For Every Joy, There is a Price to be Paid.

I used the word “thwap” in my previous entry. This is not a real word in the sense that you can find it in a dictionary, but this is the word that is used by pagans to denote that a deity has asked for their service. Servitude isn’t like serfdom or slavery; a deity has merely asked for your attention. The attention could be for the long-term, short-term, or could be for a specific task. It is entirely up to the deity in question, but from what I’ve seen and heard from other pagans, primarily, deities are asking for a short-term servitude or a long haul.

I have been officially thwapped by two deities, Ma’at and Sekhmet. Seshat is a patron deity but not for thwapping reasons: I’ll get into that later.

Sekhmet was the original warrior goddess of ancient Egypt. She is commonly depicted as a lioness or a woman with a lioness’s head upon her shoulders. She is always seen wearing the solar disk with uraeus upon her head. She has always been seen as a protector of pharaoh. Her cult centers were in Leontopolis (also known as, Taremu) and Memphis (also known as, Men-Nefer). Sekhmet is often associated with healing, medicine, and disease. Her priests were the precursor to doctors. She was an Eye of Ra and she was charged with the protection of keeping everything in Ma’at (in line, more or less). Her body was represented as the hot, mid-day sun and it was contested that she had created the desert and her hot breath was the desert wind.

It is this deity who first entered my life. She came into my life around the same time that I grew intrigued with ancient Egyptian myths. She was already trying to get my attention, but one doesn’t always pay attention when they’re so young. So, for years, I ignored the calling until I was about nineteen or so. I had a story idea in my mind that Sekhmet played prominently. I was also, at this point, doing a good deal of research about ancient Egypt due to my obsession with The Renegade Pharaoh. When I learned that his father also had a bit of obsession with Sekhmet, having made hundreds of statues in her honor, I immediately fell back into researching the Lady of Enchantments, Sekhmet.

It was like a window or a door had opened and the sunlight was finally streaming in. For years, I had toyed with this goddess and she grew annoyed. Her growls and roars were in my head, but I wasn’t receptive to them. I didn’t understand the affinity between the goddess and myself. I mean, why in the world would a supreme being such as Sekhmet feel the need to take an interest in me? Later, she told me that there was something in my personality that she found reminiscent of herself. Though destruction is just as easily done at my hands as it is in hers, so can healing be wrought. This is something that has taken me a long time to learn, but I have finally learned that lesson.

Ma’at is the very personification of cosmic harmony. She is often represented as a woman with an ostrich feather in her hair, a woman whose head is an ostrich feather, or merely an ostrich feather. Ma’at was worshiped all throughout the kingdom of ancient Egypt, as it was through her that all things achieved an ordered balance. Without prayers to the goddess, then things fell into Chaos and soon, the unCreation of the world would happen. So, in reality, the worship of Ma’at was merely the worship of the concept of divine order. Any priests in the name of Ma’at were thought to be judges. However, as a divine power, she also carries the same weight in my life as Sekhmet does.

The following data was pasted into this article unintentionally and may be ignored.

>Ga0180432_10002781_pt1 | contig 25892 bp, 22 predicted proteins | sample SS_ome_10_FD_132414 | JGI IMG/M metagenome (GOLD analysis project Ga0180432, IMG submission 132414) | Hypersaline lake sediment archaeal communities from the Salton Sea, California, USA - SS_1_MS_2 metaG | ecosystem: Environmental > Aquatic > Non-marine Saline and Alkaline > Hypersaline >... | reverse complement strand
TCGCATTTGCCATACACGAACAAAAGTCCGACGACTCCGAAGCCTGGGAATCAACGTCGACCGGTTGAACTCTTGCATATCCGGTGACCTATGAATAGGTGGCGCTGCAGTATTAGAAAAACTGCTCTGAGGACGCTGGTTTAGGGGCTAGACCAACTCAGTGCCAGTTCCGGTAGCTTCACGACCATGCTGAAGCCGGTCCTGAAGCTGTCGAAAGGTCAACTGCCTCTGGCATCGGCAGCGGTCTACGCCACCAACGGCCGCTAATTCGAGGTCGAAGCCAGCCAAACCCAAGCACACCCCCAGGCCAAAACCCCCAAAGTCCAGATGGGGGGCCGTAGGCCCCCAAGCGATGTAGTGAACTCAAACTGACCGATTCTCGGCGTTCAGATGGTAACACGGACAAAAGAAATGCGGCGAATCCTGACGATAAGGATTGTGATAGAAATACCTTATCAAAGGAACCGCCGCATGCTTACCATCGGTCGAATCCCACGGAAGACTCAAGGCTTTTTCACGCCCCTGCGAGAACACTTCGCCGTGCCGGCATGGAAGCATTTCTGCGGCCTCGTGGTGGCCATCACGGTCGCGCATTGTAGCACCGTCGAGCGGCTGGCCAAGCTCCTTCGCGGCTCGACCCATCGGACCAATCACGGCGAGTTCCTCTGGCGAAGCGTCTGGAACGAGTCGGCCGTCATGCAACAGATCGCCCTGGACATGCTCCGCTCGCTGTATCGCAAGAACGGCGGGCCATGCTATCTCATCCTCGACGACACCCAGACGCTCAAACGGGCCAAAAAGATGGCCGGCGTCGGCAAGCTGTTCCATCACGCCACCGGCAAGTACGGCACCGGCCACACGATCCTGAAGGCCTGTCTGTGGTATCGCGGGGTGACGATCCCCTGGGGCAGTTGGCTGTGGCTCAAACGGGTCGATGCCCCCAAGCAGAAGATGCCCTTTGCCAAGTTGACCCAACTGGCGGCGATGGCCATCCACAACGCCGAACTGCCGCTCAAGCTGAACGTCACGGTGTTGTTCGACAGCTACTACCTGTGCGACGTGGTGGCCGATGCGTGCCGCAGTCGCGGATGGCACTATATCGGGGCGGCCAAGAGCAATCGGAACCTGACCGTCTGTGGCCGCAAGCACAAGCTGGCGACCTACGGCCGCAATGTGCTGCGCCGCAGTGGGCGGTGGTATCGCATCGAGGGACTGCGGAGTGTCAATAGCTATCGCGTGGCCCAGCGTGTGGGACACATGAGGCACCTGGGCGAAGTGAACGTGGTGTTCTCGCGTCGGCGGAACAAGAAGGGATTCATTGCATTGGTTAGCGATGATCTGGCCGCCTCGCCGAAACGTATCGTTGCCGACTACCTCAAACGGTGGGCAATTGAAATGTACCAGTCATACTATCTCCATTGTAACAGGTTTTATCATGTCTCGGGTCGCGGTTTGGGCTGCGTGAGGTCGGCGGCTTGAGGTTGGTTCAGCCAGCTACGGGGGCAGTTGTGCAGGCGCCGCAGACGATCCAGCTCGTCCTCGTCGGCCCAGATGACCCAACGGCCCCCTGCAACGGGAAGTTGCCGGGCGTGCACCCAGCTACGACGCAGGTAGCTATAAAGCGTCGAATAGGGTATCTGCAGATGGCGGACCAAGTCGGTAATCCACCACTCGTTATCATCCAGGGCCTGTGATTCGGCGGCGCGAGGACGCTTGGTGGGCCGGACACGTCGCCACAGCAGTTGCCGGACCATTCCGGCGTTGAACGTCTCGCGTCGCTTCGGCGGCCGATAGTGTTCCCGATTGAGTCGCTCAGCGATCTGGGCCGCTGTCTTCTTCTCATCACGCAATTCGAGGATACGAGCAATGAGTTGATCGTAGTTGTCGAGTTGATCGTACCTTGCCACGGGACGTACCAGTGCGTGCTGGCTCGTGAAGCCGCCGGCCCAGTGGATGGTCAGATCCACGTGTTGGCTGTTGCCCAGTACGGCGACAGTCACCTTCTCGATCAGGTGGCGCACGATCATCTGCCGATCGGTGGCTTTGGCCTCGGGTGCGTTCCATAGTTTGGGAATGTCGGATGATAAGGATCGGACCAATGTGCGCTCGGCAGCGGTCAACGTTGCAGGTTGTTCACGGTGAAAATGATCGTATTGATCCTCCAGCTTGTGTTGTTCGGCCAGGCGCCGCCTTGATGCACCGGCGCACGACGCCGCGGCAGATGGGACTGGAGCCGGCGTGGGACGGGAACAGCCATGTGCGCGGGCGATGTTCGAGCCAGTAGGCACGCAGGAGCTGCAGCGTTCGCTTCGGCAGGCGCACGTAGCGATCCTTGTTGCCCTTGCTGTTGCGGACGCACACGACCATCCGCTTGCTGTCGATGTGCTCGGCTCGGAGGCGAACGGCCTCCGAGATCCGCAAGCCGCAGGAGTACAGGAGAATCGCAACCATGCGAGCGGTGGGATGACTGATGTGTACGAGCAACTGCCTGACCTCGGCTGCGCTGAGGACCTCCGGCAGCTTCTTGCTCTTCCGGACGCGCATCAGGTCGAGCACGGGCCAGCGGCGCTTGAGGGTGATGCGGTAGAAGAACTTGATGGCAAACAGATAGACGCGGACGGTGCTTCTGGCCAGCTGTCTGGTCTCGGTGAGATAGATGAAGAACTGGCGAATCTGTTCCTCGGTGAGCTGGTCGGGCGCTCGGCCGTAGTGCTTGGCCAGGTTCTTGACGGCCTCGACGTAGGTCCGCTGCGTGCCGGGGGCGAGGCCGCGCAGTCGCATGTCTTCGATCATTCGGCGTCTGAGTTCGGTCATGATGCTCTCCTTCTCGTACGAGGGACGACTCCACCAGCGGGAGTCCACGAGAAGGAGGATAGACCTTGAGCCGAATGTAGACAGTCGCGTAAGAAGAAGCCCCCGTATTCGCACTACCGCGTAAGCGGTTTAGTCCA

So, this other deity came a-knocking around the same time as I had my “ah-ha!” moment with Sekhmet. She had been watching me waste my life and move further and further out of Ma’at for years. No one wants to admit that they were busy wasting their life, but I was doing a pretty good job. I had fallen so far off of the course that it’s amazing that Ma’at even made the effort. However, I honestly think it was kind of a help for Sekhmet: Though I was beloved of Sekhmet, I was not living in Ma’at and with the power that flows through me, I could destroy a good deal of her hard word. It is through her that I hope to achieve a certain balance with my life. It is through her that I hope to be good enough, in my own eyes, to be able to move into the Western Lands when my life finally comes to an end.

When I say that these two deities have thwapped me, I mean that they have asked me to come into their service. What does that mean, exactly?

In the name of Sekhmet, I out-and-out worship her as the ancient Egyptians did, or at least to the best of my abilities. I give her offerings; I make prayers to her; I have visions of her; I speak with her; and I am secure in the knowledge that I have her love. One day, I hope to have a statue of her in my house so that I can make offerings to her on a regular basis, instead of only on the feast days of Sekhmet.

In the name of Ma’at, I merely listen to her advice. My service to her is merely as an apprentice on the long road of life. She is leading me back into the way that I should have been going from the beginning. To hear her speak is merely to have a mother counsel me thoroughly on the consequences of my actions. One day, I hope to have a statue of her in my home, as well, but for different reasons. I only wish to place it in a place of reverence so I can be eternally reminded that I have a mother-figure in the form of that which is Ma’at.

These two deities have called me into their service.
And I go, gladly.


One thought on “For Every Joy, There is a Price to be Paid.

  1. Wow. When you say that Sekhmet saw you in her, it is the same experience I am having with Sobek. He’s been giving me notice for years and I finally discovered how to answer. Word for word, your experience is also mine.

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